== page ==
When the first tennis balls were struck at the US Open Monday, thousands of frustrated tennis fans waited patiently to get in for the first time in two years, stuck in a traffic jam that left many feeling angry and sick in the hot sun.
When Madison Keys made the first serve to her friend Sloane Stephens at Arthur Ashe Stadium shortly after noon, hardly anyone was there to see it. By the time Stephens managed to win, 6-3, 1-6, 7-6 (7), the world’s largest tennis arena was packed, but only after fans worked their way through the deficit to finish a captivating opening to get hold of fit together.
It was a painful way to welcome fans back to the US Open after a one-year hiatus. But from a tennis standpoint, it was a riveting kick-off to the tournament, with a rematch of the 2017 women’s final, which Stephens also won.
“It seems like it was a hundred years ago, not just four,” Keys said. “Yes, the world is clearly a very different place now as far as ordinary life is concerned. But a lot has changed in tennis too.”
The biggest change for the 2021 tournament is that the fans will be in the stands. They were banned from the 2020 tournament due to the coronavirus pandemic. But it took them much longer to get back in than they expected.
“It’s ridiculous,” said Betty Gruber, a fan from Chelmsford, Massachusetts. “And then they let hundreds of people pass us. I am 82 and there are children here and people who need to go to the toilet. It is very badly organised.”
In the end, it took more than two hours to clear the backlog of people trying to get in. Some lined up at the South Gate and joined the back of the line, hundreds of yards away, past the gigantic globe monument. Some rows of people entwined with others and stewards did their best to control the flow amid the chaos as people complained and sweated in the afternoon sun.
But once inside, they did everything tennis fans have been doing at the US Open for years, until last year. They roamed the grounds, spending lavishly on food and cheering for their favorite players on a hot day that ended up feeling pretty normal.
The announced attendance was 53,783 — 30,993 during the day session and 22,790 during the night session.
Maria Onuorah, 58, a nurse and her two daughters, Jessica and Chelsea, waited in line for over an hour. After getting off train No. 7, they were immediately met by a wall of people, already queuing on the wooden boardwalk bridge to Flushing Meadows Park.
“At least we got to see the last set,” Maria Onuorah said of the Stephens-Keys match. “I’m glad we finally got in because we came all the way from Atlanta to see it.”
One fan, who only wanted to be identified as Harry, a software engineer from California, said there were so many people on the subway bridge that at one point he started shaking and waving. He said he saw a handful of people, including his girlfriend, throw up.
“It was total chaos,” he said. “I’ve been pretty Covid aware the whole time and I didn’t appreciate being locked in such a close environment with all these people.”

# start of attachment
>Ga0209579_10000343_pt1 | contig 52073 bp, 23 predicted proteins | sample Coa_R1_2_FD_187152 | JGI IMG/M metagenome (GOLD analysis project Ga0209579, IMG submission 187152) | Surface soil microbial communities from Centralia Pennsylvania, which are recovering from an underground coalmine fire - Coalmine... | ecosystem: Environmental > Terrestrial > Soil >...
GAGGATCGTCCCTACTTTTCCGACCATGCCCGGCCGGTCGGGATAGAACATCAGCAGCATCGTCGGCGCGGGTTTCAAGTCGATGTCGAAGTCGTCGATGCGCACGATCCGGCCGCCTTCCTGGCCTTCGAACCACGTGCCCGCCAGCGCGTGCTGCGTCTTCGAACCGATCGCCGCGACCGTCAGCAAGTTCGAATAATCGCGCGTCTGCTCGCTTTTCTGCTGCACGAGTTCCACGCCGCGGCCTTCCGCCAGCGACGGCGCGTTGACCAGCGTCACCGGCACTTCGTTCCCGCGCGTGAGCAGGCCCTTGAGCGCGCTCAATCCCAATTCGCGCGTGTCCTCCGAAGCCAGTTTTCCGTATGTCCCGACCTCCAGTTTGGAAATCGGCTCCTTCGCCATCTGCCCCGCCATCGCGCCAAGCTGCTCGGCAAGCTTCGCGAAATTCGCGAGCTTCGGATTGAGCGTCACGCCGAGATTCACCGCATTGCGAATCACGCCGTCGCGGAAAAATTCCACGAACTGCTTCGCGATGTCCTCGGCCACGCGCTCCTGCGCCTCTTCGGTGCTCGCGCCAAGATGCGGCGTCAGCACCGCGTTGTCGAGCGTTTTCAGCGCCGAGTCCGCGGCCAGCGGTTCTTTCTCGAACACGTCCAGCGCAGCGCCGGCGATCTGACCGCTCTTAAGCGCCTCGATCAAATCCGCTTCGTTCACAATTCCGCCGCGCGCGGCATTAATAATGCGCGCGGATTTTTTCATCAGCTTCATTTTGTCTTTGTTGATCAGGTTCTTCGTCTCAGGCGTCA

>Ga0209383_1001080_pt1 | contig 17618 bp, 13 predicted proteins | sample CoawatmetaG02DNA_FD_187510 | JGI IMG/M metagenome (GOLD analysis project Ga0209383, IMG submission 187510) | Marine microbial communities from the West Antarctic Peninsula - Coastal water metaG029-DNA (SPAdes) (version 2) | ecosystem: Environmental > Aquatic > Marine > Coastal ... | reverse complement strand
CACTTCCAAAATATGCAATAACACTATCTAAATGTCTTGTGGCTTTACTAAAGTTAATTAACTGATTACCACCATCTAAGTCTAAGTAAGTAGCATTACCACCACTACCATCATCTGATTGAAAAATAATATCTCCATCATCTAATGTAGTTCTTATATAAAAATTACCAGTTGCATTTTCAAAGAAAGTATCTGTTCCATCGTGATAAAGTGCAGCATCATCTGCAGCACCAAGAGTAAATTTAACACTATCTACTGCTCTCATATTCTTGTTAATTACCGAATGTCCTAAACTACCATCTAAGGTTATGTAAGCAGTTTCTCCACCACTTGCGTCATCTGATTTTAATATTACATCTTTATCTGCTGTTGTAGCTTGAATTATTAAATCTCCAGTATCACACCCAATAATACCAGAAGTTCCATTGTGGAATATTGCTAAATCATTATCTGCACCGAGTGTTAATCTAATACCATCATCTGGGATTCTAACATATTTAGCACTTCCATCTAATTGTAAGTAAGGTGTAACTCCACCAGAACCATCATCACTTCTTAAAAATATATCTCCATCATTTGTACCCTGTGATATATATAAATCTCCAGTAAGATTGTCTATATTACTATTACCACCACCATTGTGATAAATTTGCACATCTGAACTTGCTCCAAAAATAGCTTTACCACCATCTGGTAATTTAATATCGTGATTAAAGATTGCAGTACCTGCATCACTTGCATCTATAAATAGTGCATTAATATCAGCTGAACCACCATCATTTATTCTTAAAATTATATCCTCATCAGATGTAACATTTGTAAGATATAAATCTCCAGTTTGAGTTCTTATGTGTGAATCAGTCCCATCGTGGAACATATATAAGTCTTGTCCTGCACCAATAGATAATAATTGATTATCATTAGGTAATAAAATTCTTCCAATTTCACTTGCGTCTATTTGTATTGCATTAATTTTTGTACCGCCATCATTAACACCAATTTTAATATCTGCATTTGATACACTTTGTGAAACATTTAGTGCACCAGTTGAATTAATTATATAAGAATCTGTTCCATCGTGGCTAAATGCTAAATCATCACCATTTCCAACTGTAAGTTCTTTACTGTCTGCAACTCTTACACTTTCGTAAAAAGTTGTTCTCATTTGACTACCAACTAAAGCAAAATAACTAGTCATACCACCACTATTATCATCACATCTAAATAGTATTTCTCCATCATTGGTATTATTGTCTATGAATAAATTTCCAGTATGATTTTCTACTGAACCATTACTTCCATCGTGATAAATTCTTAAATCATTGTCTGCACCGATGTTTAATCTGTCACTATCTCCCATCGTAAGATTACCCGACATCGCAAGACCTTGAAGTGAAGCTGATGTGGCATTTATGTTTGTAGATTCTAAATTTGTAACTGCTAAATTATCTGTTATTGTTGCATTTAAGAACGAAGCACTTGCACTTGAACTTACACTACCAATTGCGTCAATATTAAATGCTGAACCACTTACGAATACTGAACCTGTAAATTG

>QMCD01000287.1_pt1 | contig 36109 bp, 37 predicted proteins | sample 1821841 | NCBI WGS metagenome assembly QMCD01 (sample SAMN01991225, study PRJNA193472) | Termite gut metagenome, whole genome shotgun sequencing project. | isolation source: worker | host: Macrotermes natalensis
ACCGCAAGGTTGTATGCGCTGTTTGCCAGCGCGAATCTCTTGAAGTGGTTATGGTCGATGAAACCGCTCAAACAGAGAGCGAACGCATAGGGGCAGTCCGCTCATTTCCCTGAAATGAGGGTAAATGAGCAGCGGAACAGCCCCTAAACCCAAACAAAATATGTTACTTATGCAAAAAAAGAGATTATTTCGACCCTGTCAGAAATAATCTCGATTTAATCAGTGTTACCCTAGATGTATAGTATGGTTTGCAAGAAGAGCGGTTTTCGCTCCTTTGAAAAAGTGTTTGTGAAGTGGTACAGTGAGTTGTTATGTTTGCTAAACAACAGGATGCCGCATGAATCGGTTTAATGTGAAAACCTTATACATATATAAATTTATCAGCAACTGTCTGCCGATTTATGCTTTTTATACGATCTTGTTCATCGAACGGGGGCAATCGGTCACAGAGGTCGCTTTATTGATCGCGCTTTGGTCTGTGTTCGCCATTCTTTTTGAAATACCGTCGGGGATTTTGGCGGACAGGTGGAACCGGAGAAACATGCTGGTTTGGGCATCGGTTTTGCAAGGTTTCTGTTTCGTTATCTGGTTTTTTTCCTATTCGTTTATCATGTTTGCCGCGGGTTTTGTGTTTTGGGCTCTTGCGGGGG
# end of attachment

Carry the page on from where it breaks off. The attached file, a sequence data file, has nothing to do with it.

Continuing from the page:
The United States Tennis Association issued a statement saying that the delay was largely caused by crowds arriving later than in the past, and that the delay was concentrated in the baggage check area.
“Beneficiaries have brought an inordinate number of bags this year, all of which have to be searched. This will be the main bottleneck for entry,” the USTA statement said.
The USTA added that it was looking for ways to prevent the problem in the coming days. It also said the process to check evidence of vaccinations appeared to be working “smoothly” and did not contribute to the delay. Some fans agreed, but said part of the reason for that is that the process wasn’t rigorous.
“They looked at the maps, but they didn’t match IDs,” said Matt Stapleton, 61, a Long Island film industry transportation director. He said he had waited two hours to get to the property, but once he got through the gates, he said – surprisingly cheerfully – that it was worth it.
‘He always is like that,’ said his wife Linda, laughing. “He’s just here to have fun.”
Most fans walked around without face coverings, but most workers wore masks. Originally, the tournament had no plans to require proof of coronavirus vaccinations, but after New York City Mayor Bill de Blasio intervened, the tournament organizers changed the rules.
“I’m glad they did,” said Jessica Onuorah, a graduate student at Georgia State University. “I’ve been vaccinated, but I feel a lot safer because I know everyone else is too.”
In the afternoon it really started to go, just like in a normal year without a pandemic. The food concessions traded briskly, fans ambled the main plaza, sat by the fountains, watched matches on the giant video screens, and crowds of people gathered in the stands as they did in 2019, and every year for decades before.
“We missed the people in the crowd,” said twelfth-seeded Simona Halep of Romania, who defeated Camila Giorgi of Italy 6-4, 7-6 (3) in their first-round match in the stands. “You can’t compare the atmosphere. It’s much better. You feel the energy. You feel alive on the track.”
And when the day session ended, it all started again at night.